In many ways, this part of the Acts 2 Pentecost story fits nicely within its Jewish roots. Those roots of Pentecost proclaim God’s goodness, God’s providential care, and God’s desire for life on earth to be filled with abundance. Yes, a miracle gave the first apostles the ability to speak in different languages, but that was not an end to itself. That miracle was a means to draw people into Christ’s movement; a movement that is best manifested in real, earthly ways (see again 2:43-47) that proclaim in word and deed God’s faithfulness and God’s will for humanity. One way of viewing this manifestation in verses 43-47 is that these Christians are now empowered by the Holy Spirit to daily embody the fullness of a Shavuot celebration.

What are the ways that the Holy Spirit is moving us today, during this Pentecost Sunday? If we hear that Pentecost has at its core a celebration of harvest, of God’s faithfulness, of God’s goodness and providential care, and if we also hear the pleas and warnings from a living planet that is suffering at our hands, then we must make a determination on how to proceed. God desires life, an abundant harvest, and a people who will prophetically proclaim and embody God’s faithfulness toward all. We have been given the gift of the Holy Spirit, which is a power that we shouldn’t – but easily can – underestimate. This powerful Holy Spirit is moving Christians to come together to be voices and hands that are aligned with God’s goodwill and providential care in very real and earthly ways.

Discussion Questions

  • The apostles were limited in number and were fearful/doubtful of what awaited them, but then the Holy Spirit empowered them to proclaim the good news of God in Jesus Christ. That has changed the course of history. Can you think of other examples of people who were faced with a daunting task, but the Holy Spirit gave them power to overcome their fears or doubts?
  • When we acknowledge the scope of the earth’s biodiversity problems, we may experience anxiety or despair, with inaction often being the result. A productive method of getting over this hurdle is to find someone or a group who is willing to listen to our concerns and take them seriously. Who could you trust to listen to you? Could this be done within your congregation?

Activity Suggestions

  • Think back to the warm-up question: a plant, animal, or natural setting that fascinates you. Resolve to learn more about this unique creation of God and what its place is within ecosystems. Is it facing any threats? Are there people who are active stewards of it?
  • If you have the time and ability, have your group go outside together. Even if you are surrounded by human development, in what ways do you witness life in its various forms? Discuss how your group can take bold steps in being caregivers of this small corner of creation.

Closing Prayer

Lord God, on this Pentecost Sunday, stir your Holy Spirit that is within us. Light a fire within us and within your church across the world, that we may proclaim in word and deed your faithfulness, your will, your providential care, and your desire for life. Amen.

The post June 9, 2019–Transformative Changes appeared first on Faith Lens.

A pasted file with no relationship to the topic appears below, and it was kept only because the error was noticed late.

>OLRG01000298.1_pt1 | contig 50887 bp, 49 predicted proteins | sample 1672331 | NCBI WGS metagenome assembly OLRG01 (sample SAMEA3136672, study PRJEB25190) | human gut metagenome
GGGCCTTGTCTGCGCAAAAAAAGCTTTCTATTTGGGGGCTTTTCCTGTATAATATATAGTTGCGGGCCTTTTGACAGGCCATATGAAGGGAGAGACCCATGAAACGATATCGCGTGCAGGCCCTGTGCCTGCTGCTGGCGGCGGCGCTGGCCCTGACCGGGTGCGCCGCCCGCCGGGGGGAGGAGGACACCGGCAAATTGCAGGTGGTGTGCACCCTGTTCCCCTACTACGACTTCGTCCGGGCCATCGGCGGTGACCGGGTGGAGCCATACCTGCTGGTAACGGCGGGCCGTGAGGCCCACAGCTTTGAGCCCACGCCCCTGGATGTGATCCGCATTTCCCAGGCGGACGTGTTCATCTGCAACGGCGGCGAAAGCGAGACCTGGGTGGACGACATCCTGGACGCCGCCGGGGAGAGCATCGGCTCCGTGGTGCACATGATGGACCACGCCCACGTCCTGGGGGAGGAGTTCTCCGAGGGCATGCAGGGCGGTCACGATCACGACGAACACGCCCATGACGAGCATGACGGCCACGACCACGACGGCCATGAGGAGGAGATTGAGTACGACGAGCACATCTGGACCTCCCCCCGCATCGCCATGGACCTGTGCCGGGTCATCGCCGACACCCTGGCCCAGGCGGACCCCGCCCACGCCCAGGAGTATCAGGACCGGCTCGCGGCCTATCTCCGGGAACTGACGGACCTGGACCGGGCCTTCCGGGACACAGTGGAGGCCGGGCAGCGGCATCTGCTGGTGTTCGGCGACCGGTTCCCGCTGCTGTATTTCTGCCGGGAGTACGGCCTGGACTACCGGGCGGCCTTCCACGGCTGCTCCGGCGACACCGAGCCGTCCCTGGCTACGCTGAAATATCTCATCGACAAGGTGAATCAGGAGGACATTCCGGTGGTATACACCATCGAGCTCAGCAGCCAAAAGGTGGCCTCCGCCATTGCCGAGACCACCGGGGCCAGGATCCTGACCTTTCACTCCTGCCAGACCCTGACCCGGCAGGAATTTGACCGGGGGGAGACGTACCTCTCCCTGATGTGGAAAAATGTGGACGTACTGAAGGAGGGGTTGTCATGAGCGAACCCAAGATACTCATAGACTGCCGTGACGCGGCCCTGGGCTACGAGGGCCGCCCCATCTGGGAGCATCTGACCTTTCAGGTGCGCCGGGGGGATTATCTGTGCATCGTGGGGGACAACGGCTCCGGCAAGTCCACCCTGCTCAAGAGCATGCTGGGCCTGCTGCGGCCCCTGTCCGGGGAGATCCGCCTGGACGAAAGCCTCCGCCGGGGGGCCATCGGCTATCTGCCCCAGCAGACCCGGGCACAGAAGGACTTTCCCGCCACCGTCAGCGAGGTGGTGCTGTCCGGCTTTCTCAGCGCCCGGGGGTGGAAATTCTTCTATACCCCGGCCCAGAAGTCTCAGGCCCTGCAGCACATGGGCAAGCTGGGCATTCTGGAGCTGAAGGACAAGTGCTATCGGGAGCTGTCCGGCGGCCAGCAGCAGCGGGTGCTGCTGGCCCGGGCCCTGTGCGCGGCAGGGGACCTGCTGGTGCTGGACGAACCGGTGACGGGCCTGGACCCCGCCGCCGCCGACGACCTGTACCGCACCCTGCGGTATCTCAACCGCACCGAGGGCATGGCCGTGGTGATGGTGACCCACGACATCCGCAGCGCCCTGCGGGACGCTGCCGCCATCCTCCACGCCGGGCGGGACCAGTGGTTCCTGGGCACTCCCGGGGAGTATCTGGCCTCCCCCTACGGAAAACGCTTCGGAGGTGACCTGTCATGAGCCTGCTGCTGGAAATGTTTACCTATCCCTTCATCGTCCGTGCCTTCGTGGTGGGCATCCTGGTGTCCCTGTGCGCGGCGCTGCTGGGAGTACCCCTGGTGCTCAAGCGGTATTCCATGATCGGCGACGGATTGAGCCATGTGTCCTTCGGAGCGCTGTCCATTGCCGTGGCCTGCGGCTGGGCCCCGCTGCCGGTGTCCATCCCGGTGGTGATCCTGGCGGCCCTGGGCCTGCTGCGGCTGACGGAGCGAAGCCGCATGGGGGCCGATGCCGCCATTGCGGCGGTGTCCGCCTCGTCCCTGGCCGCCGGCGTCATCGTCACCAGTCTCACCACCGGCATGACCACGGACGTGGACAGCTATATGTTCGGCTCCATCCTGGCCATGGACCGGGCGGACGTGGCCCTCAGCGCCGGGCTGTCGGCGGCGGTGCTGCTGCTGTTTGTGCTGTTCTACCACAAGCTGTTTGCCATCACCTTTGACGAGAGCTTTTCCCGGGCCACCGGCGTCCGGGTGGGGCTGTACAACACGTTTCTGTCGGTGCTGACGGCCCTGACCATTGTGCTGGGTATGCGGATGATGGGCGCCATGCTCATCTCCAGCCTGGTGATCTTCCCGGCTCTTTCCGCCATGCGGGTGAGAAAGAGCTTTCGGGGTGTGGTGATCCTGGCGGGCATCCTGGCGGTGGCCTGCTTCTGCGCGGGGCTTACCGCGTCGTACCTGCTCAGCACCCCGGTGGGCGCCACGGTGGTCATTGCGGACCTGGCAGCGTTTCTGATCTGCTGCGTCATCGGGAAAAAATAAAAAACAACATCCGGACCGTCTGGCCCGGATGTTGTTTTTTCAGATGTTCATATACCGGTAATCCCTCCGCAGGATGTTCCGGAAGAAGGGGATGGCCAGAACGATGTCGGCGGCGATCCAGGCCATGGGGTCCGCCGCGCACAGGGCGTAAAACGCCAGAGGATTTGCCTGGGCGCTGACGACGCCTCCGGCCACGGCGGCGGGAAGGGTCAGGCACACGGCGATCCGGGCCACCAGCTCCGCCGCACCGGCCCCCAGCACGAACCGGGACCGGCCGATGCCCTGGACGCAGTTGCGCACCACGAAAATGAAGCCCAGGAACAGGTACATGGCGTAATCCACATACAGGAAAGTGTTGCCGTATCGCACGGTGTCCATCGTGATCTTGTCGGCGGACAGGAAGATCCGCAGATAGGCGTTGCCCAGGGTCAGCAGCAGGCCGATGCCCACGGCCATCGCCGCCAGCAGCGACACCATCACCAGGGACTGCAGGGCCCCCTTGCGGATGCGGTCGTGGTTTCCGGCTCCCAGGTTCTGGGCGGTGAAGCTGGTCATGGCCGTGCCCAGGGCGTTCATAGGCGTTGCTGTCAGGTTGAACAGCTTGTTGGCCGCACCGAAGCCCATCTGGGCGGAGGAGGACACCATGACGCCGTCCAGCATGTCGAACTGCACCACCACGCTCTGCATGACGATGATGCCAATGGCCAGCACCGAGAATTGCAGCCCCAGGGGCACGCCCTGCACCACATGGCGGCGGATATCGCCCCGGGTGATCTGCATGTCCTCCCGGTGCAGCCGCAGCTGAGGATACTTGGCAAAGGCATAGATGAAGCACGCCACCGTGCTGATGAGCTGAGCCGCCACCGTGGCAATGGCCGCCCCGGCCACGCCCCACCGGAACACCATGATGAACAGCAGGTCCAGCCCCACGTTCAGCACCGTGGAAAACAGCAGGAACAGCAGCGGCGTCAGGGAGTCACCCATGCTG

Sunday, May 26, 2019

June 2, 2019–Being One

Chris Heavner, Clemson, SC

Warm-up Question

  • What makes you and your buddies, buddies?  What unites you or holds you together?
  • Do you have a symbol for your group – a style of clothes or type of hats?

Being (Not) One

I was officiating at the wedding of two of our Clemson University alumni.  Their friends stood up to make remarks – all of which were glowing and emotional.  Some of these had gone to Clemson, so they included a “Go Tigers!” in their comments.  High school friends started noting their graduations from other colleges.  Then there was the admission from one that she attended a college in the SEC Conference rather than the ACC.  (College football rivalries are important in the South.)

These exchanges were good natured and humorous; some such exchanges are not.  College football is but one place where division and mistrust and hatred boil over into something ugly.  Our country seems to be in a phase were name-calling and belittling have ceased to be taboo.

This is surely a place where the followers of Jesus need to make known a better way.  In the midst of talk which sets one against another, Christians need to share our story and affirm our convictions.  The followers of Jesus have had differences of opinion, but we have a message of unity beyond our personal preferences and styles.

Discussion Questions

  • Name the five persons with whom you have the strongest bond?  What brings you together?
  • Identify at least two topics or ways of doing stuff which is different among your closest friends.
  • Have you ever had to set aside part of who you are for the sake of someone you wanted as a friend?  What benefit did you experience by not allowing that one thing to push you apart?
  • Do you think Jesus’ followers are “one”?
  • What can you do (what can your group do) to best reflect the oneness we have as a result of Jesus’ ministry and his teachings?

Seventh Sunday of Easter

Acts 16:16-34

Revelation 22:12-14, 16-17, 20-21

John 17:20-26

(Text links are to Oremus Bible Browser. Oremus Bible Browser is not affiliated with or supported by the Evangelical Lutheran Church in America. You can find the calendar of readings for Year C at Lectionary Readings

For lectionary humor and insight, check the weekly comic Agnus Day.

Gospel Reflection